Bloomberg News

Harrisburg May Get Receiver Even If Bankruptcy Case Is Tossed

November 23, 2011

Nov. 23 (Bloomberg) -- Pennsylvania will pursue a plan to put Harrisburg, its bankrupt capital, into state receivership even if a U.S. judge allows the city to seek bankruptcy protection in federal court.

U.S. Bankruptcy Judge Mary D. France will hear arguments today about whether the council members who voted for the bankruptcy filing violated local and state laws. If France rules that the filing wasn’t authorized, she can dismiss the bankruptcy.

The petition for receivership “will continue to move forward,” said Kelli Roberts, a spokeswoman for Governor Tom Corbett, in an e-mail. “We support the commonwealth’s objection that the bankruptcy filing was illegal and expect that it will be dismissed.”

On Nov. 18, Corbett’s administration nominated David Unkovic, chief lawyer for the state economic development department, to be receiver for the city. Under state law, Unkovic’s appointment must be approved by a Pennsylvania court.

A majority of the Harrisburg council voted to put the city into bankruptcy last month. Since then, Mayor Linda D. Thompson, Corbett and creditors have asked Frances to dismiss the bankruptcy petition, which was filed under Chapter 9 of the U.S. Bankruptcy Code.

Lose Protection

If the bankruptcy is thrown out, the city will lose protection from creditor lawsuits and be forced to respond to any court actions filed related to its debt. The City Council would have the right to appeal the decision, their attorney, Mark Schwartz said in an e-mail.

“Bankruptcy court is the best place to get away from politics, process and cover-up and to focus on substance,” Schwartz said in an e-mail.

Should the bankruptcy be dismissed, the receiver and the city council should work with the mayor on her proposal for fixing the city’s financial troubles, said bankruptcy attorney Ken Lee, who was hired by the mayor, in an interview.

“For both practical and legal purposes, they need to work off the mayor’s alternative final plan,” Lee said.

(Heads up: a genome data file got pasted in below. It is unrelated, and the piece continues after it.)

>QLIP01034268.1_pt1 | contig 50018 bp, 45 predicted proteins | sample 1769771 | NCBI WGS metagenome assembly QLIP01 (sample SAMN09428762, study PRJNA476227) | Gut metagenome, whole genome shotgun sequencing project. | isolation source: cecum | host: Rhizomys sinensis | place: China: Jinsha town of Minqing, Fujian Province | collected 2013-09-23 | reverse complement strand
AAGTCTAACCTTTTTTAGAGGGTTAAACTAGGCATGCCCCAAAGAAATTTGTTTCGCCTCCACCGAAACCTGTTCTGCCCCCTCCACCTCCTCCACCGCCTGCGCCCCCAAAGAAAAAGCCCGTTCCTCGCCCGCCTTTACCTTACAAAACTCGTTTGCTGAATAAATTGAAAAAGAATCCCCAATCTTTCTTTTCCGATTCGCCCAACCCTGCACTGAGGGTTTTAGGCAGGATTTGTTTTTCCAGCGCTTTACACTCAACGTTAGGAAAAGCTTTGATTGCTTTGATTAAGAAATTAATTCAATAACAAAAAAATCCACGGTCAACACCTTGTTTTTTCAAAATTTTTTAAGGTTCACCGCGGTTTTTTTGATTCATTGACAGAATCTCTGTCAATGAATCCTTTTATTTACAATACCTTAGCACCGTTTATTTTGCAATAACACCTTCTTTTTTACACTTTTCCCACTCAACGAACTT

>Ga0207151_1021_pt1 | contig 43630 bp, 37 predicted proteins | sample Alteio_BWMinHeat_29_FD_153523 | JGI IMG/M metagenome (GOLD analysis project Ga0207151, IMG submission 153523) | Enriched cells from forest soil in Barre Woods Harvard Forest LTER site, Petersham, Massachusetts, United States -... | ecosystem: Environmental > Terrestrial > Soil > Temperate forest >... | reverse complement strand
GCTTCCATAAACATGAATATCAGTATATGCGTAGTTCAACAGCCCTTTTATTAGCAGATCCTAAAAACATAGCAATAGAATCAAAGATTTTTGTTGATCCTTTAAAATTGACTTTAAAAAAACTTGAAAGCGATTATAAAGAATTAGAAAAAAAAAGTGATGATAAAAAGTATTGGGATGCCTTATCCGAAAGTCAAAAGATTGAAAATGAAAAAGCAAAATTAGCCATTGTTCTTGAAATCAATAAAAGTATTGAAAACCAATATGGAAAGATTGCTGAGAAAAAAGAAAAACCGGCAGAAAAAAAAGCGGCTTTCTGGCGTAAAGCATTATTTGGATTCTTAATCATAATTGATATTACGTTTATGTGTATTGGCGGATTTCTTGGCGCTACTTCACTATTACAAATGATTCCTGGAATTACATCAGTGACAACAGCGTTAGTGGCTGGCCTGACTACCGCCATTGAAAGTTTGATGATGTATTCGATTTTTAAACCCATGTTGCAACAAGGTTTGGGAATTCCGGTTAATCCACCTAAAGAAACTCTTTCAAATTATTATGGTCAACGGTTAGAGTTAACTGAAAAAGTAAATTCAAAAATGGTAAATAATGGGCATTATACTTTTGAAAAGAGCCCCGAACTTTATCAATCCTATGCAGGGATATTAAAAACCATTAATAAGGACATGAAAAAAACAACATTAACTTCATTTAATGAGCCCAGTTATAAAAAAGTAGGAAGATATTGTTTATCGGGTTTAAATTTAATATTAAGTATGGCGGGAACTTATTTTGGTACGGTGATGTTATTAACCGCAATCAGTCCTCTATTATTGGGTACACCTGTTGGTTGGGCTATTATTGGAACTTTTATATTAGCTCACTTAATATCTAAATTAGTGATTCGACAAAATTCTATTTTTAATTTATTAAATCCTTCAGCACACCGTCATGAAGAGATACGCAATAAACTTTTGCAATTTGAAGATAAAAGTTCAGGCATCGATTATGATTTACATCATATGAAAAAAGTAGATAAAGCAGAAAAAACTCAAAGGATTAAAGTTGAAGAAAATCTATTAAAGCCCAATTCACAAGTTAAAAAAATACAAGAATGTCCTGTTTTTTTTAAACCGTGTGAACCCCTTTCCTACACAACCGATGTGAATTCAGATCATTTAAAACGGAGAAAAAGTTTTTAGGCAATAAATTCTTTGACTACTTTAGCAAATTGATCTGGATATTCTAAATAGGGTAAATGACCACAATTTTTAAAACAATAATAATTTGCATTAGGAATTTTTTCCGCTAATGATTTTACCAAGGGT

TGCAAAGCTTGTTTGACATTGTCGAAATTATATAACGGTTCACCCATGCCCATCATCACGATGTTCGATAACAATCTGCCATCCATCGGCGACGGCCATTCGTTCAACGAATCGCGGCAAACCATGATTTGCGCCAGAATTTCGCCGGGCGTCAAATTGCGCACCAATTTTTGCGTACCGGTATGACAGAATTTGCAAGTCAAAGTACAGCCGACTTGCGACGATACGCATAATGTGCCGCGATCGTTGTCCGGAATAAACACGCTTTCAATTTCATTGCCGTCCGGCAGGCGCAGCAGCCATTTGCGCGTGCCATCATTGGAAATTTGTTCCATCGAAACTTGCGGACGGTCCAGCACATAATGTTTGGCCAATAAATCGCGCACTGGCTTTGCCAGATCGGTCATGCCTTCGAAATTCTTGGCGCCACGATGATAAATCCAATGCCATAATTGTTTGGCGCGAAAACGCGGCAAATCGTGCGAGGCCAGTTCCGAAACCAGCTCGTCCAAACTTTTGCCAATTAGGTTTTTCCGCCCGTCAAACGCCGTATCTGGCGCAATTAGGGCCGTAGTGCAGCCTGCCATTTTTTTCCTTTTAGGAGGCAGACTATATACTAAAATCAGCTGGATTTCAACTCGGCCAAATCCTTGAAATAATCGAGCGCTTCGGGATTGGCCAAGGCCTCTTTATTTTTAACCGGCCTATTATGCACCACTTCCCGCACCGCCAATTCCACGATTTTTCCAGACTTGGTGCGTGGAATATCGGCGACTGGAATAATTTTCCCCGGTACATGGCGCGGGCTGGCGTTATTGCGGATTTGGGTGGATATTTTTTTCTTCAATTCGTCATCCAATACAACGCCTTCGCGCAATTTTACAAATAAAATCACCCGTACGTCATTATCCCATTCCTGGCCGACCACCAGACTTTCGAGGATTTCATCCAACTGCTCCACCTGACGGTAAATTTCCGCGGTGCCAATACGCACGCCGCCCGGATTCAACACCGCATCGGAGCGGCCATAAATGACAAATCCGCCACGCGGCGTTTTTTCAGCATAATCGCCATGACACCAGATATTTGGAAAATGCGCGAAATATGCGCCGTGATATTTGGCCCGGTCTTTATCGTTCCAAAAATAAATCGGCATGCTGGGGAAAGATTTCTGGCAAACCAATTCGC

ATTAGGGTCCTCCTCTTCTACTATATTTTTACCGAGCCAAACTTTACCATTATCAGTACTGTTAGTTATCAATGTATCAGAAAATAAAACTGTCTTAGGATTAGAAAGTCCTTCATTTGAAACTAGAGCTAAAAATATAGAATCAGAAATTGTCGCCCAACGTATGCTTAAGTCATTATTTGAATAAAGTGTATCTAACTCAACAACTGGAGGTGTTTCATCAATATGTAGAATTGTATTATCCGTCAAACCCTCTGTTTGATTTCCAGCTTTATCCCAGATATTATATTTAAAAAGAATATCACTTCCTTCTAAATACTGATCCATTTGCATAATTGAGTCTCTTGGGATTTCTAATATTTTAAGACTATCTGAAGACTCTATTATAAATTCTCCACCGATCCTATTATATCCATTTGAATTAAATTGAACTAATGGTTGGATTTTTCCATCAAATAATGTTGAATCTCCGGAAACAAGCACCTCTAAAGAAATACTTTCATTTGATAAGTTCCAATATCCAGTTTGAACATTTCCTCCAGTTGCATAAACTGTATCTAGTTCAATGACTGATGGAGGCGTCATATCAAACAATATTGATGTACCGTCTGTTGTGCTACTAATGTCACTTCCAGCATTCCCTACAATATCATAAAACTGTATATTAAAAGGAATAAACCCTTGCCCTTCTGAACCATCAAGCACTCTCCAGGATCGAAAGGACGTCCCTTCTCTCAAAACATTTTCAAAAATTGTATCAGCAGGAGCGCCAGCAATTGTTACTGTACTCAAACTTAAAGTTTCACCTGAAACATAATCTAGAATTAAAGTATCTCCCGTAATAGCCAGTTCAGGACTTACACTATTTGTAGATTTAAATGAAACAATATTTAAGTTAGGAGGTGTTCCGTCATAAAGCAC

Municipal bond market participants will be watching for any statements to suggest that either France will uphold the bankruptcy or that the state receivership won’t go forward, said Alan Schankel, director of fixed-income research at Janney Montgomery Scott LLC in Philadelphia, in an interview.

Loaded Word

“Bankruptcy is a loaded, bad word in the muni market,” he said.

If Harrisburg’s bankruptcy is validated, “it opens up a whole realm of unknowns,” Schankel said. “There would be a lot more unknowns than there would be with a state receiver running the show.”

Roberts, Corbett’s spokeswoman, declined to comment on how the receiver would be affected should the bankruptcy be upheld.

“We’ll cross that bridge when it comes, but we don’t think the bankruptcy will be upheld,” she said.

In addition to the mayor and the governor, the bankruptcy is opposed by Ambac Assurance Corp., the insurer of Harrisburg’s general obligation bonds, and city unions and Dauphin County, of which Harrisburg is the seat.

Harrisburg, along with Jefferson County, Alabama, and Central Falls, Rhode Island, is one of a group of municipalities that have filed for bankruptcy protection this year. Debt defaults by state and local governments have risen to more than $1.3 billion since Sept. 30, more than twice the amount in any of the three previous quarters, according to data from Richard Lehmann, publisher of the Distressed Debt Securities Newsletter in Miami Lakes, Florida.

Police Objections

Harrisburg’s Fraternal Order of Police and the local affiliate of the American Federation of State, County and Municipal Employees, which represents non-professional city workers, also filed objections to the bankruptcy.

Ambac’s parent, Ambac Financial Group Inc., filed for bankruptcy in New York and remains under court protection. Ambac Assurance is being overseen by Wisconsin regulators. The bond insurance company that guaranteed repayment of Harrisburg’s incinerator bonds, Assured Guarantee Municipal Corp., also filed an objection, based on the state and the mayor’s opposition.

Harrisburg, a city of 49,500, faces a debt five times its general-fund budget because of an overhaul and expansion of an incinerator that doesn’t generate enough revenue. Guaranteed debt is about $242 million, with $65 million overdue, the bankruptcy petition said.

The case is In re City of Harrisburg, Pennsylvania, 11- 06938, U.S. Bankruptcy Court, Middle District of Pennsylvania (Harrisburg).

--Editors: John Pickering, David E. Rovella

To contact the reporters on this story: Steven Church in U.S. Bankruptcy Court in Harrisburg, Pennsylvania, at schurch3@bloomberg.net and; Romy Varghese in Harrisburg, Pennsylvania, at rvarghese8@bloomberg.net

To contact the editors responsible for this story: John Pickering at jpickering@bloomberg.net; Mark Tannenbaum at mtannen@bloomberg.net


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